Companies are looking for solutions to plugging their £459 billion pension black holes, but whatever way they decide to go, retirement savers will lose.
Direct benefit or final salary pension schemes offer savers a guaranteed pension rising in line with the cost of living for life.
The trouble is these pensions have become too expensive for employers due to record low interest rates and miserable bond returns.
As a result, companies are looking for ways to reduce their liability to workers, but whichever way they turn, the deal is good for them and not so good for workers.
Options employers would like
The options are all unpalatable for retirement savers:
- Zombie companies that soldier on making just enough money to fund their pensions
- Companies ignoring their pension deficits in the hope that the economy will change and higher interest rates and bond yields will see their pension liabilities fall
- Switching the cost of living index from the retail price index (RPI) to the consumer price index (CPI), which gives a lower rate of inflation
- Allow companies to pay a statutory minimum defined by the government into pensions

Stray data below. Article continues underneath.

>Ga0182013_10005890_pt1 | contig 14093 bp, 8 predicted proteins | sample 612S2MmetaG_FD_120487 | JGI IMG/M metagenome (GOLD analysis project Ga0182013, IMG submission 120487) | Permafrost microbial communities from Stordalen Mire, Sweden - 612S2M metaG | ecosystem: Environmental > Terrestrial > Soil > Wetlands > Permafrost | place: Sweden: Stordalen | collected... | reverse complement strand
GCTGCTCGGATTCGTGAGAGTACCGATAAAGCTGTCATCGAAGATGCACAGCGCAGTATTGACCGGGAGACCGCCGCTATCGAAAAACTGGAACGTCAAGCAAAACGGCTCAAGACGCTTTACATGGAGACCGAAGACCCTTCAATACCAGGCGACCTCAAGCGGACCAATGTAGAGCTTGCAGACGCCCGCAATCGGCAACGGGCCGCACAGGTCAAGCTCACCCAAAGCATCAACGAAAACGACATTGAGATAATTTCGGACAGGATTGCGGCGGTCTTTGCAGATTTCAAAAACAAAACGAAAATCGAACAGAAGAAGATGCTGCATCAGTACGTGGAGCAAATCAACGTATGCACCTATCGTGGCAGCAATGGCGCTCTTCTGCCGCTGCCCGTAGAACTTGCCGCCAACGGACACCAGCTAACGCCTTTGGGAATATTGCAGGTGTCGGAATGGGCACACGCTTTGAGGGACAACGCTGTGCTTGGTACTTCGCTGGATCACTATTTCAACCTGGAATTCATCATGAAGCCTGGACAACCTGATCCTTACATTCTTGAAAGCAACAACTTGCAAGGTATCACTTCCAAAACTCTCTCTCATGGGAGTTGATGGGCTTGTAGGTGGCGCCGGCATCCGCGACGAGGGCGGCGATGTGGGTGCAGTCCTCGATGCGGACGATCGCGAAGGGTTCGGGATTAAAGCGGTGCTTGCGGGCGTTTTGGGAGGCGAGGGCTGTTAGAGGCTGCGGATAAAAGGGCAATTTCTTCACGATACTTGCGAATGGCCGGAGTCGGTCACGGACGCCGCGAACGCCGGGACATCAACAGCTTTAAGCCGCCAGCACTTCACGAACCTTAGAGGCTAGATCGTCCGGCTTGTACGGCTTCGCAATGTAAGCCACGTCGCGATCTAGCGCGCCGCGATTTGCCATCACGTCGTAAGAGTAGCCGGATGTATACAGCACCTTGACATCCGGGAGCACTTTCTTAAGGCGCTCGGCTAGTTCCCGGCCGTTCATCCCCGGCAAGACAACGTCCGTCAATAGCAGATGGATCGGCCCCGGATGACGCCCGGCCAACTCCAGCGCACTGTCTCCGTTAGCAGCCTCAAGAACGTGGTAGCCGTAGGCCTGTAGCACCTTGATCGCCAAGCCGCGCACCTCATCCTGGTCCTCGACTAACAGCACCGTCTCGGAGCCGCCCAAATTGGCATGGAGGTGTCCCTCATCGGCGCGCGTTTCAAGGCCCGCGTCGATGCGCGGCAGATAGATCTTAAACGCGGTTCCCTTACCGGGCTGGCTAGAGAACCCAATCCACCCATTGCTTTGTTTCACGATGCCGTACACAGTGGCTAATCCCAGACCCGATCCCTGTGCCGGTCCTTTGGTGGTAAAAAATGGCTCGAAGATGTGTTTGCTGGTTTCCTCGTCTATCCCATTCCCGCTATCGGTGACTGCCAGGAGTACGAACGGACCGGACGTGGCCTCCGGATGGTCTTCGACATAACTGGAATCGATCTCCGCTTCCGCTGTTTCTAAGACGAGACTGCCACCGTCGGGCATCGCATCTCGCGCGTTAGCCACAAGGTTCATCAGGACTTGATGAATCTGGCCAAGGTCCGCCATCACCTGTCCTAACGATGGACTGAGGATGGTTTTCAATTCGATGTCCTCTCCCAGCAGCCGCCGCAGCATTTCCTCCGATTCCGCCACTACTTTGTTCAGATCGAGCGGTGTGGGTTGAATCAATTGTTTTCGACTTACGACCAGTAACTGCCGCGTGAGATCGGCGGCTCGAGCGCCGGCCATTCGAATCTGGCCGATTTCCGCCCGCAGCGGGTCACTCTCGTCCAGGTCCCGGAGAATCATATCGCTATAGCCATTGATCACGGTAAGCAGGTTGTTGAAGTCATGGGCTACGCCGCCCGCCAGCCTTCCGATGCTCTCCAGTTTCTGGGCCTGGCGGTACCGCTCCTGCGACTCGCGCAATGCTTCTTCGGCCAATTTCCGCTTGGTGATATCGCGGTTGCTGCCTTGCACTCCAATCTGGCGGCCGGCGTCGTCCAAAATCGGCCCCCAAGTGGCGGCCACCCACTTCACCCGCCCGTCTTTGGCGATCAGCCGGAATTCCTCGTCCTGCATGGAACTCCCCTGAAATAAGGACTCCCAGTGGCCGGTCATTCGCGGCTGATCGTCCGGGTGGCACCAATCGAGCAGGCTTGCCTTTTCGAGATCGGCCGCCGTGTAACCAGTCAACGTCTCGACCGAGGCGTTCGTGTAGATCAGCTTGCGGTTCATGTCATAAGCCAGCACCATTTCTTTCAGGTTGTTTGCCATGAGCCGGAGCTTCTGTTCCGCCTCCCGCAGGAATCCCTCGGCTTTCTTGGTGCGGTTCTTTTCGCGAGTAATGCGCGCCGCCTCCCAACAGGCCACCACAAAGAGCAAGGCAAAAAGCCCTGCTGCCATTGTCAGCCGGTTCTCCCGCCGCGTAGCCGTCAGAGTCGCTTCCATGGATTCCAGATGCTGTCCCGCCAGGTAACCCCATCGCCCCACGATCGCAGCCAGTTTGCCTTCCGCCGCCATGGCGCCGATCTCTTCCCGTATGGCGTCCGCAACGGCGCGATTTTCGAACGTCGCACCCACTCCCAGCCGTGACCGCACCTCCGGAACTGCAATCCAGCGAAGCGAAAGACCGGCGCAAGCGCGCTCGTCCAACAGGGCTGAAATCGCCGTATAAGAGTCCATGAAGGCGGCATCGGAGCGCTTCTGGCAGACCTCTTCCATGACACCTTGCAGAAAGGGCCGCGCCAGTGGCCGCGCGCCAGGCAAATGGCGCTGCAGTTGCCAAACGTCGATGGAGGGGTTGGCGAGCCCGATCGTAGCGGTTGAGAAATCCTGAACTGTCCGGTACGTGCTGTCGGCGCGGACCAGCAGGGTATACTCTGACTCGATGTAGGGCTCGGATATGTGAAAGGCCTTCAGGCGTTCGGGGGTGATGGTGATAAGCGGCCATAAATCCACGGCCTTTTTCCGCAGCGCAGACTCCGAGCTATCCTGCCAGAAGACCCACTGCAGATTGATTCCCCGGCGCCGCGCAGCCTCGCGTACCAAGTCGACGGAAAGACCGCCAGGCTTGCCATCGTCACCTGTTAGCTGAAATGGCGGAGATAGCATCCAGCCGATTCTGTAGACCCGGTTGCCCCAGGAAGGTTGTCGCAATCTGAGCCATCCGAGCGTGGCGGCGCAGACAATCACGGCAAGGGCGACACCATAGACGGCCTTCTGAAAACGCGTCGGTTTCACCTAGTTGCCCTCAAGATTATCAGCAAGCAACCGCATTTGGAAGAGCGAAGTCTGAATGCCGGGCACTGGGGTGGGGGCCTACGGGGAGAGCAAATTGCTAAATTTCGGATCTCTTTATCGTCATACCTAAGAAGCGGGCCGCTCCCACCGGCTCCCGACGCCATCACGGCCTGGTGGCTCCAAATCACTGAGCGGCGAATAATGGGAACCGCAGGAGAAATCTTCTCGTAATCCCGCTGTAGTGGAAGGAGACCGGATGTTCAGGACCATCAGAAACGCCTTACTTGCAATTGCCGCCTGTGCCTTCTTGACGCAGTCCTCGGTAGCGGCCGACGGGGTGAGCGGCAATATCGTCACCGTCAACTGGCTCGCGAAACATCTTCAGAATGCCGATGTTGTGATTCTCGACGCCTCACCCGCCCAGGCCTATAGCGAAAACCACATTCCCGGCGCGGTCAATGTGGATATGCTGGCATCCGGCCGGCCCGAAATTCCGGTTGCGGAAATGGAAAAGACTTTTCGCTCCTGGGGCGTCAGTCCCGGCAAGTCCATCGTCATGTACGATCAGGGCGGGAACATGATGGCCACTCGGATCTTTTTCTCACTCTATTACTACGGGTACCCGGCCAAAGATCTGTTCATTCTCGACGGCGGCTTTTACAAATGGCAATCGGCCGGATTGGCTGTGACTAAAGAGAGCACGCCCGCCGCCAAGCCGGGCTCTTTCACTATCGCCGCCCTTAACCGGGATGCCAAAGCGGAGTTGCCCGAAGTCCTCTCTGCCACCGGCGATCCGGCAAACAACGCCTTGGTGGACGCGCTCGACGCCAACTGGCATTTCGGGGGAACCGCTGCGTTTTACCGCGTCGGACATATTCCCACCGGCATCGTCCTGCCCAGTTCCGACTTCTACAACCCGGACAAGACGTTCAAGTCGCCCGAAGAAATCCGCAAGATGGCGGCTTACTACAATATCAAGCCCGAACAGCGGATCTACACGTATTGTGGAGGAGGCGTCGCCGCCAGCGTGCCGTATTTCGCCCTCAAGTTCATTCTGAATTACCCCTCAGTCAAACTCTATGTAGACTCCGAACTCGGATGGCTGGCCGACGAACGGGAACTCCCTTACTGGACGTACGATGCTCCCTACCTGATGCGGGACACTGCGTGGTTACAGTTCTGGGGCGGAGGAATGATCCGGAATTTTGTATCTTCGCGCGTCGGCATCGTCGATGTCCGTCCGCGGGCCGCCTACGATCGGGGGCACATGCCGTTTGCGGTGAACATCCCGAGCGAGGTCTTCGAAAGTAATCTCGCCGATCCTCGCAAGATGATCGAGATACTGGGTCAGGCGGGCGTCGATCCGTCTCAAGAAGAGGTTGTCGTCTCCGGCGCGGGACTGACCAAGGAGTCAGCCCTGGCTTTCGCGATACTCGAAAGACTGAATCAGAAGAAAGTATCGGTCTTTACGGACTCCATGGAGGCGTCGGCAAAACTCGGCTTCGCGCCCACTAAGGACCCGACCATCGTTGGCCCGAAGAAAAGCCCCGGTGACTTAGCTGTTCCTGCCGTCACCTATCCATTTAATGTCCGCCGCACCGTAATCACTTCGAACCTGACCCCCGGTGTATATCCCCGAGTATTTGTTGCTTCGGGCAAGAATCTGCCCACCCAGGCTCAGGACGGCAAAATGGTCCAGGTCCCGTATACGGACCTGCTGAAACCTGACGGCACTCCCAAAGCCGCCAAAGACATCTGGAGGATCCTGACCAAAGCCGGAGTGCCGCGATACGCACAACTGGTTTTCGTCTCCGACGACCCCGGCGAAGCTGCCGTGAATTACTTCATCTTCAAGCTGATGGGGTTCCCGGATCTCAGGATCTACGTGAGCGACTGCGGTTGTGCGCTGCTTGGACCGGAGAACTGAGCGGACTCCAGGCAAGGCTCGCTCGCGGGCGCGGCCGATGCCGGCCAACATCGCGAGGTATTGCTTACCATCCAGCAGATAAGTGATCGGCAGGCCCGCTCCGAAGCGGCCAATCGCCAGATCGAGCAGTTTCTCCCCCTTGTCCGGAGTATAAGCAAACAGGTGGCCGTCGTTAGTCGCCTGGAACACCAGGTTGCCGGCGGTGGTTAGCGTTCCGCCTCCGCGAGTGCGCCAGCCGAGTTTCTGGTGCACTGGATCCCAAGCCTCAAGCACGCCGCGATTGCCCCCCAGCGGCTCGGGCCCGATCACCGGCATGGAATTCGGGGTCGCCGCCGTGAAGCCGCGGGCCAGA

- Let companies stop paying into pensions until their finances improve to a point where they can resume
Financial experts have worked out that if a company pension is taken over by the government’s Pension Protection Fund, the average retirement saver loses £45,000 of benefits.
Although all the solutions mean retirement savers lose money, the experts claim the loss is not as much as going into protection.
For example, switching from RPI to CPI is estimated to cost the average worker £20,000.
Balancing pension rights
The problem for the government and regulators is balancing protecting pension rights against the survival of a business.
SIPPS are DIY managed pensions in the UK, while QROPS are similar pensions for British expats.
Suddenly financial advice to keep invested in a final salary pension seems less sensible after the British Home Stores debacle where the firm folded with a £571 million pension deficit.
Only 29 of the FTSE100 firms has a fully funded workplace pension, with the rest at risk of paying reduced benefits in the future.